March 16, 2011

Vanir is Wrong Wrong Wrong!

Vanir of Critical Hits wrote a nice article yesterday (“By The Seat Of My Omnipotent Pants“) detailing his ongoing game, in particular focusing on his lack of preparation and its effect on his game. I suggest you read it, but in a nutshell he had claimed to have put off his preparation of the night’s game until the last minute and then sort of had to wing-it free-form. In the end it all worked out and people had fun but the core aspect of Vanir’s article is wrong. Yes, Vanir is wrong!

Vanir made a claim that he had not prepared for his game and certainly not enough. I will say that he had indeed prepared adequately and I will use his own words to expose his base lies. As I do this, I recommend you pay attention because there is something for all of us who GM in here.

“…I procrastinated a bit too much. By that, I mean that by about 2 hours to game time, I had managed to be indecisive enough to know several major plot points – just not the specifics or the order in which they would appear.”
2 hours to game time and you claim to have done no prep work and yet…you mention that you already had several major plot points. Sounds to me like you had already done some prep work. We’ll see if this bears out later.

“Not having any combat encounters worked out…”
Oops you got me there. No combat encounters built! Let’s see if this also bears out.

“I ended the last session on a cliffhanger, with the PC’s army’s camp under attack by a cement zombie horde.”
All the prep that you had already put into everything that led up to this cliffhanger was prep work. You had already designed the attacking army, you knew their compositions (undead) and from there it was easy to move forward. You already had a solid base to work from. Sometimes a DM will forget all the prep he has already done to get to where he and the campaign are, but it is all used in the story for that night.
This also slightly invalidates your previous assessment that you had no combat encounters built; you already know that the antagonists are undead so determining the type of antagonists is already done.

“When they got to the town, I decided to use another of the plot points I had picked out”
You were now using one of the plot points you had already thought about before the game began that night. Sounds like prep work to me.

“I threw up forcefields around the town and started dropping cement on them from the sky (the same process that created the zombie-producing block from the first session).”
Again, you used the solid base you had established in earlier nights of adventure to move this night’s adventure forward. See, you were prepping without even realizing it.

“I could hear Dave The Game’s voice in my head, Obi-Wan-style, saying “Matt…. say ‘yes’ to your players…””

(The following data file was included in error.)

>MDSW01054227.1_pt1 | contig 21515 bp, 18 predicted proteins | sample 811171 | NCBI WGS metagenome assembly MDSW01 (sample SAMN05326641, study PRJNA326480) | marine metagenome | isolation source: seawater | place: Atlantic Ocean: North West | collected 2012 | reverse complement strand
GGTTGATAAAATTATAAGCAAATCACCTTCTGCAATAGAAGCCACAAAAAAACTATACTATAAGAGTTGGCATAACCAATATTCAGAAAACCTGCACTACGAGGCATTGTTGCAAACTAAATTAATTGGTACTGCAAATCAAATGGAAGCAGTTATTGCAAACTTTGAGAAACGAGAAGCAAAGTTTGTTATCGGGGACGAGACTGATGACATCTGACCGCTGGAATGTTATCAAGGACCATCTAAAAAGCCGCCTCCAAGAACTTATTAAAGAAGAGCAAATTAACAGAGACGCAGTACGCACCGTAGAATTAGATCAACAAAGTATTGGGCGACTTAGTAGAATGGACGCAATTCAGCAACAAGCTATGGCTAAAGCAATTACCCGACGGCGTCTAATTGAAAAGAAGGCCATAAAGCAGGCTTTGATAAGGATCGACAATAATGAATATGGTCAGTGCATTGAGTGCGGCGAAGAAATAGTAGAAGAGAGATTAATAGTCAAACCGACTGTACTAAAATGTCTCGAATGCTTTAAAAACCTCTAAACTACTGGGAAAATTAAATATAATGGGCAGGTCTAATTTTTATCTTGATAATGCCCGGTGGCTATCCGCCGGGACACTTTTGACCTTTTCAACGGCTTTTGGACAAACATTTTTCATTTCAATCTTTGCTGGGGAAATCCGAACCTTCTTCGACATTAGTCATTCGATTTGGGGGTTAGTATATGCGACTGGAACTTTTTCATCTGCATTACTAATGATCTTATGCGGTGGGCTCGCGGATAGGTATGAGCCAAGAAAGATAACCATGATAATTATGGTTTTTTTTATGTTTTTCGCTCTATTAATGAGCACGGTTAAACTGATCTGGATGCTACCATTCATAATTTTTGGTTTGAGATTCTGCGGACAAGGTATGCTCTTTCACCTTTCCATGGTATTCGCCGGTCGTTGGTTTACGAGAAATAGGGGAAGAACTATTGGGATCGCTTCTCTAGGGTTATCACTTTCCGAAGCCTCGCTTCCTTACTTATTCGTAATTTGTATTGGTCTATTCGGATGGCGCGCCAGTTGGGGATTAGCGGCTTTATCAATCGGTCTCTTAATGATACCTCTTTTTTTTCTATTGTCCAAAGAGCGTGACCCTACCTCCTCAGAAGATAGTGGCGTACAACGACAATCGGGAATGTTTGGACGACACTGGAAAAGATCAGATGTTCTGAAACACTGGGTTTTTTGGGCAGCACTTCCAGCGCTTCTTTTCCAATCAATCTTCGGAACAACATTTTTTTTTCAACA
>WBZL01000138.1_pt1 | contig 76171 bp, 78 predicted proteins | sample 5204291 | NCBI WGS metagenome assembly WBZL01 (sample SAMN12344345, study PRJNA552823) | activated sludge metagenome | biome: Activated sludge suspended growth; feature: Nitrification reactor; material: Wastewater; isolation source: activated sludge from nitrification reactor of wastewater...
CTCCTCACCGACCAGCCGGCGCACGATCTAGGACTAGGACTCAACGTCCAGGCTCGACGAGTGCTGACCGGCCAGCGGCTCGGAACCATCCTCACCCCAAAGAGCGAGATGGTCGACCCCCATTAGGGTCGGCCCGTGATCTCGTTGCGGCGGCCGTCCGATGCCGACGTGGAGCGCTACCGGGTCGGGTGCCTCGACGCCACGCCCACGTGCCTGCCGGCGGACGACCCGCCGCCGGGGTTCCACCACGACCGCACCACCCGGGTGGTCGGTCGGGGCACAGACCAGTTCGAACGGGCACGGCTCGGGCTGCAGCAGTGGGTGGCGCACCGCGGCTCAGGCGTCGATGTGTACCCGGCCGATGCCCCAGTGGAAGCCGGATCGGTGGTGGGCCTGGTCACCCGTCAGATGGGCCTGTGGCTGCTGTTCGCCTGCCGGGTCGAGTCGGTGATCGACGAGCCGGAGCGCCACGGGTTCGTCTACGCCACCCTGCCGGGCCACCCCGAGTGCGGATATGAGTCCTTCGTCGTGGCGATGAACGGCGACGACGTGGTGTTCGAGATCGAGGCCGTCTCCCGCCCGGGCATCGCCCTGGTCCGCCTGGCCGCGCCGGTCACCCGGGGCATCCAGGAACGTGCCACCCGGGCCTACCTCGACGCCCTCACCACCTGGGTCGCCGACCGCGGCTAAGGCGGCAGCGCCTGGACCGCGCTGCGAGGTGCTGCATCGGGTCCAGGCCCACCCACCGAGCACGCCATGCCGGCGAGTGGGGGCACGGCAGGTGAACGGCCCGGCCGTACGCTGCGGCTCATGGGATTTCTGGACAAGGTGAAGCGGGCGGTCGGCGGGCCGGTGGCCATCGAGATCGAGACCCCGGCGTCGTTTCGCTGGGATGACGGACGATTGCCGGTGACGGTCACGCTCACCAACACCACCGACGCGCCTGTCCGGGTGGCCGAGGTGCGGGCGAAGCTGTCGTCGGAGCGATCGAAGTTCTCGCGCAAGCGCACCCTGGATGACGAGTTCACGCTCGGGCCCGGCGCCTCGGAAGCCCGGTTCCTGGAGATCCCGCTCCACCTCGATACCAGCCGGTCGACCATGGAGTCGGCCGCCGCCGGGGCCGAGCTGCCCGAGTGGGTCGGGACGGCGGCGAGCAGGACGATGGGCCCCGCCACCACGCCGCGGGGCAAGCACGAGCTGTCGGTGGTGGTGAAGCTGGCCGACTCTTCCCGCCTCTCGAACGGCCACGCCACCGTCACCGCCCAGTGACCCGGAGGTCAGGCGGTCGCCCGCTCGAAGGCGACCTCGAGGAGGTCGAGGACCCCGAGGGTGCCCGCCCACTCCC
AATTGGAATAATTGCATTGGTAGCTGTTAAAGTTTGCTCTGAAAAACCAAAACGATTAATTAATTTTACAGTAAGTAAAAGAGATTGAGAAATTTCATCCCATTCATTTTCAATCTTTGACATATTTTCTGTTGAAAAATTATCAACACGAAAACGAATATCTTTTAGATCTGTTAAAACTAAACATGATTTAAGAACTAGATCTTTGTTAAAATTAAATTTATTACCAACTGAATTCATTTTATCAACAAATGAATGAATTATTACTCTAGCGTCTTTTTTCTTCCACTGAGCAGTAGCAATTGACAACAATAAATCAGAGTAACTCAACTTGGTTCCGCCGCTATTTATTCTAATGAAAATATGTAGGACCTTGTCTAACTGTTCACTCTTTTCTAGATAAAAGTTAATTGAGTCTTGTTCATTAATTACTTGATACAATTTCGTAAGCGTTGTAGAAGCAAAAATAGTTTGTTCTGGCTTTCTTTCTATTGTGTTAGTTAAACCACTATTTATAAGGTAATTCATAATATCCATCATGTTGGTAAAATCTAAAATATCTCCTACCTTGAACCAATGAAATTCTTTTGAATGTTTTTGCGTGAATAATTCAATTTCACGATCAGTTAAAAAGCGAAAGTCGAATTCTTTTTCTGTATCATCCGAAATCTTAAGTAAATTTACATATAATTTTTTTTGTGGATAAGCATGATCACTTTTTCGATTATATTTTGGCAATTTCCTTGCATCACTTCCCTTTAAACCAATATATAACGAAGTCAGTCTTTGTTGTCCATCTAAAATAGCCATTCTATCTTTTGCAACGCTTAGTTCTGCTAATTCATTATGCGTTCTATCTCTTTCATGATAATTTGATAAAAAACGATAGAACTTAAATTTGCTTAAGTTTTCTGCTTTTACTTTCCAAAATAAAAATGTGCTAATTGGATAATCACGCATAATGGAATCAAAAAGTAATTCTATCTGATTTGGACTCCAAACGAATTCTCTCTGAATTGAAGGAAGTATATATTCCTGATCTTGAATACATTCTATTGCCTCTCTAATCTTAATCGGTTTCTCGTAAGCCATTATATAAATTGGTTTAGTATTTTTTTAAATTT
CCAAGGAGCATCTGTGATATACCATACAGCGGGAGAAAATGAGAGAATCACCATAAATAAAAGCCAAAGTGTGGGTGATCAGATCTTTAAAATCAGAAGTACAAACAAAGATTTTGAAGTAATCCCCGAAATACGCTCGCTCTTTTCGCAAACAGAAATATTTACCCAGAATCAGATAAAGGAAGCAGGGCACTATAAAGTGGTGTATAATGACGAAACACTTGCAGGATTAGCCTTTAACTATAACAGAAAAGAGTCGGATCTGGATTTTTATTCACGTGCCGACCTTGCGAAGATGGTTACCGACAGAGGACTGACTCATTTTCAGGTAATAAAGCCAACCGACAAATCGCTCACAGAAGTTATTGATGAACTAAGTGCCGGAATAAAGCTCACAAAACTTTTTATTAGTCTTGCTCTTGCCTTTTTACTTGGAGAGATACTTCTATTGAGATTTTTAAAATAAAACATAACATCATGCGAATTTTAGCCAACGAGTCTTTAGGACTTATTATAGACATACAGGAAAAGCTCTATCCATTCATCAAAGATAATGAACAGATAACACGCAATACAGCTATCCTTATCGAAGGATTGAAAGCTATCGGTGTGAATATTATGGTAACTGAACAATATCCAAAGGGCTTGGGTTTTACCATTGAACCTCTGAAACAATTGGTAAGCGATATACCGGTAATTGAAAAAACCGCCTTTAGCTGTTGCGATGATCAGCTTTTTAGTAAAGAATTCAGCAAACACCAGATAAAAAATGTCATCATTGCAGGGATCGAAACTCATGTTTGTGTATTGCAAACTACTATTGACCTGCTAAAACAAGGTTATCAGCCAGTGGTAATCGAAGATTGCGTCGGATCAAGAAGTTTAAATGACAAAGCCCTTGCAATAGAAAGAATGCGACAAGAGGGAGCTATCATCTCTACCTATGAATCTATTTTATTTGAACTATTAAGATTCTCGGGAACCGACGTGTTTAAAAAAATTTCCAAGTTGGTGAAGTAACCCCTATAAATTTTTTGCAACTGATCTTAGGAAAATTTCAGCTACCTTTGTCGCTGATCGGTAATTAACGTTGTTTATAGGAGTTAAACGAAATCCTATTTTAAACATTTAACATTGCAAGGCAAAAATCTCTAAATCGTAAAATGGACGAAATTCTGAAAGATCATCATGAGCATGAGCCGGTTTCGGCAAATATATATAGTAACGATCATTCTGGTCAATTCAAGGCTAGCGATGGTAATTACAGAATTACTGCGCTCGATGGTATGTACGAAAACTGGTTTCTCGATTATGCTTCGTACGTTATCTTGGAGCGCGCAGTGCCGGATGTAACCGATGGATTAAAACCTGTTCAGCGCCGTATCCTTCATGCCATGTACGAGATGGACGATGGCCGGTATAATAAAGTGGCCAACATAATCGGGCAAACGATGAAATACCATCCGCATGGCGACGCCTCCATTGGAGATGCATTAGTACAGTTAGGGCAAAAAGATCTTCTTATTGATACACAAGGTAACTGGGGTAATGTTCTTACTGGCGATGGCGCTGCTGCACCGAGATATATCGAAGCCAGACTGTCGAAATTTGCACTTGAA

And now here, you are bringing in knowledge you had gained before the night of the game. By reading and listening to other DMs you were in effect prepping for this night’s adventure. His advice allowed you to react to the player’s actions and keep the adventure moving forward. What would have happened if you had never heard his advice before? How would you have reacted? Maybe differently, maybe not as well. Very likely you would have tried to implement a solution you were not prepared to implement; instead you allowed the players to solve the problem, instead of you doing it for them through the story.

“But I did have KMonster open on my phone.”
No offense, but did KMonster suddenly leap onto your phone? No. You had gotten the app before the night’s game. Again, you had prepped before hand, this time in the form of an app you could easily use at the table. You knew how to use it; you were not struggling to understand it at the gaming table.

“…checked to make sure their abilities were mostly what I wanted.”
How did you know what you wanted? Because you had thought about it before hand, again playing off the solid campaign base you had already built.

Sorry, Vanir but time and again I keep seeing a multitude of ways you had prepped for the night’s adventure beforehand. Some may claim I am only playing a game of semantics here; that Vanir’s definition of ‘preparation’ is different than mine. However, I will say that every time you read a module, read a blog post on how to DM, print out a random table, every moment you spend thinking about your upcoming game, every minute you talk with others about your game are all moments of preparation. All that time not spent sitting at a table writing things down onto a piece of paper but still thinking about your game is still prep.

All too often we get it into our heads that we are not prepared unless we have everything written down, especially in a form we are used to seeing in a published adventure. We dwell on a lack of precise detail- what color are the chairs in the room? – how high are the rose bushes? etc. I say prep does not need to be done to that extreme to be prep. I will go further and say that those levels of details are not needed to be prepared or to run a good game. Prep work does not require every detail to be written out ahead of time. Most DMs are more prepared than they realize and if they only realized this fact, they would be a lot more relaxed.

3 comments:

Kevin said...

"Prep work does not require every detail... Most DMs are more prepared than they realize and if they only realized this fact, they would be a lot more relaxed."

Can I get an Amen?

kanati said...

I tend to say Vanir is wrong every... game... we play. :D

Vanir said...

What you say is true. It's surprising how much you do without really thinking about it can be used later when you need it.

And if it means being more relaxed at the table... well, if I'm wrong, wrong, wrong, I don't wanna be right. :)